Bork Reconsidered, Part I

borkIn my third year of law school, the speaker at our law review banquet was a Boston Globe reporter who talked about a book he was writing on the Robert Bork confirmation battle.  I didn’t pay much attention to his speech, other than to complain loudly to all within hearing that a judge would have been a much more prestigious invitee than a reporter.  Ethan Bronner’s book, Battle for Justice, came out the following year and has since been recognized as a classic treatment of the modern Supreme Court nomination process.

The nomination of Judge Sonia Sotomayor provided me with a convenient excuse to reread Bronner’s treatment of the Bork confirmation debate and to consider whether the lessons learned during that experience have any application to the Obama Administration’s first Supreme Court nominee.  The first, and most obvious, conclusion is that extreme rhetoric about the nominee has become an accepted tactic by the opponents of the party in power.  Senator Edward Kennedy’s denunciation of “Robert Bork’s America” as a land where women are forced to seek back-alley abortions and lunch counters are re-segregated will rightly be remembered as the low point in a long political career.  Similarly, the former Speaker of the House, Newt Gingrich, has had his reputation irrevocably damaged by his casual labeling of Judge Sotomayor as a “racist.”  However, in both cases, the extreme rhetoric served the larger purpose of energizing the base against a nomination and simultaneously engaging the attention of the public at large by raising the stakes of the confirmation.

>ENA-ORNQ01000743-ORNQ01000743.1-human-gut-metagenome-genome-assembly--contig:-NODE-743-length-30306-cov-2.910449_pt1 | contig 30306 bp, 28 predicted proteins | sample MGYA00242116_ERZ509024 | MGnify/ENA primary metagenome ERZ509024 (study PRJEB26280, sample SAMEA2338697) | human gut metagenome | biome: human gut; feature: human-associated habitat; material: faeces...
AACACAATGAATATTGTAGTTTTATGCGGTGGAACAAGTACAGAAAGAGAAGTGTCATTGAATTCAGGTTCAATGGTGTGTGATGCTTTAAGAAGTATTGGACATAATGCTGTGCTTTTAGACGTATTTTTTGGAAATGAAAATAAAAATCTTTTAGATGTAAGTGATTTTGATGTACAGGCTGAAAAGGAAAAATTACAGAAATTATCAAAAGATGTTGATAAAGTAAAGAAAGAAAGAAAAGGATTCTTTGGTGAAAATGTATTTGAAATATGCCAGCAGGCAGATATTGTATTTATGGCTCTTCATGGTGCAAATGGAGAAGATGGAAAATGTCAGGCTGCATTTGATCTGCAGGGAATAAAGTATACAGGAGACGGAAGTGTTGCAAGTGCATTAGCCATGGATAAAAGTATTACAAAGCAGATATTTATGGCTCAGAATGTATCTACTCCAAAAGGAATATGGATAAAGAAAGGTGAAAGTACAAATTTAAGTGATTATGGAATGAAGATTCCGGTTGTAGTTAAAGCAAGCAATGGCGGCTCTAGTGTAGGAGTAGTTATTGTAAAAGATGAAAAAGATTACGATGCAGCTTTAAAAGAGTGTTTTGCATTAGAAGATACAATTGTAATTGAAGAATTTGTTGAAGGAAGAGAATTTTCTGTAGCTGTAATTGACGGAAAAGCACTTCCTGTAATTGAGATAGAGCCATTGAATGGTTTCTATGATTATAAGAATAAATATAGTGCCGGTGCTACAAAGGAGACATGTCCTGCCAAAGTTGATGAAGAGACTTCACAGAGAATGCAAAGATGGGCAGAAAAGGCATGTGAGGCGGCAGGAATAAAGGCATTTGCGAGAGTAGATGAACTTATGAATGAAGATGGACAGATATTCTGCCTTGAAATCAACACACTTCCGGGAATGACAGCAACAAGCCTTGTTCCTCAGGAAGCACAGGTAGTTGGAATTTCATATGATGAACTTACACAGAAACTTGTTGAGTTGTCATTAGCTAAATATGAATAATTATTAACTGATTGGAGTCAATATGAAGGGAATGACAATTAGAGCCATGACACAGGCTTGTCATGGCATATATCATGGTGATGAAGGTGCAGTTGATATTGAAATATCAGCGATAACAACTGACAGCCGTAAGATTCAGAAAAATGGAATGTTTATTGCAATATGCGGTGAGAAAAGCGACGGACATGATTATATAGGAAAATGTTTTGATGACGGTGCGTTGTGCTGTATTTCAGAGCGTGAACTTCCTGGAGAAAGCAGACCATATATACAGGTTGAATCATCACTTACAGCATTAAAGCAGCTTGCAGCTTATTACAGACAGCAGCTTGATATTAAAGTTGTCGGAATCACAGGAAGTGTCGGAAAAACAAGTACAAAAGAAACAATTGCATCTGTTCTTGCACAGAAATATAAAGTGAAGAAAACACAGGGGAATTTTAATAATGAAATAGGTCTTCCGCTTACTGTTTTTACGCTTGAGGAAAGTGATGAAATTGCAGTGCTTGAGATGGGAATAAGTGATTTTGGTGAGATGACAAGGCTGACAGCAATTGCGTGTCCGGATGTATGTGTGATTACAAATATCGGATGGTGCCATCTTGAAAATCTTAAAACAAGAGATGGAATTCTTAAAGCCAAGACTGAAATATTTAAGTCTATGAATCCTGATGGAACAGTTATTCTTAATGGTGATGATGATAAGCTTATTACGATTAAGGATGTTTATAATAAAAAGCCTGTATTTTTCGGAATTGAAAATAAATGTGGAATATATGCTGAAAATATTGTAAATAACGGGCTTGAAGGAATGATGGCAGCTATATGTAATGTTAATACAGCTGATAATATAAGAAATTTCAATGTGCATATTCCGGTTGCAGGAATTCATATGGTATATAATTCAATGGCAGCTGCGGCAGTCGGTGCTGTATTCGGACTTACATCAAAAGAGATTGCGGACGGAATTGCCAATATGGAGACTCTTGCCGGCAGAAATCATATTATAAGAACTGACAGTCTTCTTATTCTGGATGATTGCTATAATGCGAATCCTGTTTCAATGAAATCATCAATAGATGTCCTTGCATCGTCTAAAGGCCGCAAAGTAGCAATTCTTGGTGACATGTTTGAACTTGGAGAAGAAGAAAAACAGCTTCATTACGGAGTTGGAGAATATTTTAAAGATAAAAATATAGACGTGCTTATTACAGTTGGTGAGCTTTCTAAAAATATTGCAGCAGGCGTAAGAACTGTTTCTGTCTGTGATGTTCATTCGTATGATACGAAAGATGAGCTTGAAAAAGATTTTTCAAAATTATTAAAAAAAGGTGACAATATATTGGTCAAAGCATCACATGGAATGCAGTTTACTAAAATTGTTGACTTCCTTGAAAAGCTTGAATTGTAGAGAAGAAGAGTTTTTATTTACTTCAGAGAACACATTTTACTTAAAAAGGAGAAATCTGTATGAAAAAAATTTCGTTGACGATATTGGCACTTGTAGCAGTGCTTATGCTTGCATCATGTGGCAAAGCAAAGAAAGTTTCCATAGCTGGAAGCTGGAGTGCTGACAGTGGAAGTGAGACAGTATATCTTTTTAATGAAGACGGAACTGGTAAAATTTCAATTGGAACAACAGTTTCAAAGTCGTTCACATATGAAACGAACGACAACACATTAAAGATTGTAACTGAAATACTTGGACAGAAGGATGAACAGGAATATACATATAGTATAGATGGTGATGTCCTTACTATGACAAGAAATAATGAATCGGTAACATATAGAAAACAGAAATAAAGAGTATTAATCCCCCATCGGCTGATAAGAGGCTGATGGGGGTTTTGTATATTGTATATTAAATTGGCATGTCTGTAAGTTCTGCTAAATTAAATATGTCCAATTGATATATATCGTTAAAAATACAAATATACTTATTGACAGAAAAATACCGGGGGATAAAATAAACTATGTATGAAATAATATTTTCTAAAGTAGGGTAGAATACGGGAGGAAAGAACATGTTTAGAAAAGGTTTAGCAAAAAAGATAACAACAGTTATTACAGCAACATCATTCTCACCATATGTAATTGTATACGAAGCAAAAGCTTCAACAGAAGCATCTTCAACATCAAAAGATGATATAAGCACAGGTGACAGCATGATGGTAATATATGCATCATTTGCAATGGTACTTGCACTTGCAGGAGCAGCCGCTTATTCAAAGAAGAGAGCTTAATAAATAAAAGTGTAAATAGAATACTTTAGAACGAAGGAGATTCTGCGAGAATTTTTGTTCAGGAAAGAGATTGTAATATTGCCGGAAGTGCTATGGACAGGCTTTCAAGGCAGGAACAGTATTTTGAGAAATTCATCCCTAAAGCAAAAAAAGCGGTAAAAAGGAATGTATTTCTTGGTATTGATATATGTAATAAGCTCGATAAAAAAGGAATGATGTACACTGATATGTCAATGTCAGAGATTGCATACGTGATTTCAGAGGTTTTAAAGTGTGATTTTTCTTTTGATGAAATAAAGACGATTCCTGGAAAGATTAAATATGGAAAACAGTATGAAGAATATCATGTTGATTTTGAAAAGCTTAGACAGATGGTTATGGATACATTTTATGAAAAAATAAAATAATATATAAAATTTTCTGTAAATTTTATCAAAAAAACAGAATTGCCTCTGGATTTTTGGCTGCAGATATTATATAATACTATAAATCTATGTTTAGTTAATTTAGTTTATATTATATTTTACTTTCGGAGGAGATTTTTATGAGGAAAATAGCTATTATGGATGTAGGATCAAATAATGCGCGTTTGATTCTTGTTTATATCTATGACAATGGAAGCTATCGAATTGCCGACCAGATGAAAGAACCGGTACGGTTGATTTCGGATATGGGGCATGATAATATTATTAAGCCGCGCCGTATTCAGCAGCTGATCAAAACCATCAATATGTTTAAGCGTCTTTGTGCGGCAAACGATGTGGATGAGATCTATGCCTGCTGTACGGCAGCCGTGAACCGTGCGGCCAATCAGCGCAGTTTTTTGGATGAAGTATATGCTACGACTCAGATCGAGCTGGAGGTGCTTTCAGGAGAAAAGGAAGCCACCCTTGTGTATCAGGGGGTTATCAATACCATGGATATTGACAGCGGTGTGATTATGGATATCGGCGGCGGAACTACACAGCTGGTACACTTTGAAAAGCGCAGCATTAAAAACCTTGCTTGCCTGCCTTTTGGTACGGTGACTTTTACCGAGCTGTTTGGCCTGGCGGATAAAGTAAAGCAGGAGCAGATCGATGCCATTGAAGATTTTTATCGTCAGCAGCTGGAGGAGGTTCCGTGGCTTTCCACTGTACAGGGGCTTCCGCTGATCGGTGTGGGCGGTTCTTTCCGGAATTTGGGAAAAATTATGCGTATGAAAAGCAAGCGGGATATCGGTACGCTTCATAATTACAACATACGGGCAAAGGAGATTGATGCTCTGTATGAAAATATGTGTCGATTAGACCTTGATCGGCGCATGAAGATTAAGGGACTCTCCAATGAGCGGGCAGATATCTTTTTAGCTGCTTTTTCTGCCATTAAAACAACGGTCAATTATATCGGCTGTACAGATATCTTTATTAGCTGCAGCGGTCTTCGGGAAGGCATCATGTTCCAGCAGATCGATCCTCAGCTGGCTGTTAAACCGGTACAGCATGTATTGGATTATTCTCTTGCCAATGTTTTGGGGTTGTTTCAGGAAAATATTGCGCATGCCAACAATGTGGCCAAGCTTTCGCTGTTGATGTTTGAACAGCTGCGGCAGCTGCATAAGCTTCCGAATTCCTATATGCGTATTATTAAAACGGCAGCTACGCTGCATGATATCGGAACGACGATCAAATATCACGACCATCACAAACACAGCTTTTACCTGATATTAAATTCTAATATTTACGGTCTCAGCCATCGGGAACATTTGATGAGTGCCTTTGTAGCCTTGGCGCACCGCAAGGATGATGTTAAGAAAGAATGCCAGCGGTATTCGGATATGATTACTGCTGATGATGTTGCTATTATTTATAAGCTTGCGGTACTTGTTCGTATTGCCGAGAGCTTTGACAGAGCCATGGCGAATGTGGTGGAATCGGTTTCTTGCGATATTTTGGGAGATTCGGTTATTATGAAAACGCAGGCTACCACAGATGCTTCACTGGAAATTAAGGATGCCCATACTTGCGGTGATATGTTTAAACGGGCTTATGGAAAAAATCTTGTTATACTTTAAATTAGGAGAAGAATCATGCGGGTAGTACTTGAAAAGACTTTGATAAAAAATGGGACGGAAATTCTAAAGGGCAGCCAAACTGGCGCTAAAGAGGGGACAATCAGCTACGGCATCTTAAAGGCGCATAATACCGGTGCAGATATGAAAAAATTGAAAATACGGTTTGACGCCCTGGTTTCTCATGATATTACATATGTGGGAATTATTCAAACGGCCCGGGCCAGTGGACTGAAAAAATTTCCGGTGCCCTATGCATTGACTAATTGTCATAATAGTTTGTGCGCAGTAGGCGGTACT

Both speakers chose their words carefully for effect and not for accuracy.  Despite the feeling of many that Senator Kennedy crossed the line of reasoned discourse, it is apparent that even today some establishment political figures (and not just those at the fringes of their parties) are comfortable using harsh rhetoric as a tactic to oppose a qualified judicial nominee.

My second observation has to do with the way that the situations of Bork and Sotomayor differ, rather than their similarities.  Bronner’s thesis is that the Reagan Administration’s policy goal of rolling back the civil rights gains of prior decades was not shared by the majority of Americans.  Even white Americans in the South were content with the contemporary status quo and unwilling to relive a contentious period in their history.  Bronner contends that Judge Bork’s ideology ran counter to a broad public acceptance of the Supreme Court’s jurisprudence on individual and civil rights under the Constitution.  In a long and distinguished career, Judge Bork had been outspoken about the need to overturn mistaken precedent.  Judge Bork identified himself with the “second wave” of legal thinkers who would correct the doctrinal mistakes made by their predecessors’ first attempts to apply the Constitution in uncharted areas.  Regardless of his credentials as a legal thinker, Bronner cites polling data showing that Judge Bork’s interpretations of the Bill of Rights and the Fourteenth Amendment were unpopular with the public.  Opponents of Judge Bork’s nomination made sure that senators in swing districts saw this data.

What Judge Bork failed to do during his confirmation hearings was to make obeisance to the doctrine of stare decisis, and to assure the Senate (and the country) that he would limit his strict construction of individual rights to open questions of interpretation.  He was given countless opportunities during his testimony to do so, and the best example he could give of a non-originalist constitutional interpretation that he would nonetheless uphold as settled precedent was the expansive breadth given to the Commerce Clause.  He could not even rouse himself to acquiesce in the right of married couples to use contraception.  Unless one views a presidential election as giving the president a free hand to remake the Supreme Court however he sees fit (a principle unsupported by either the text of the Constitution or the history of Supreme Court nominations), it appears legitimate to oppose a Supreme Court nominee on the grounds that they are unwilling to give any weight to the prior decisions of the Court.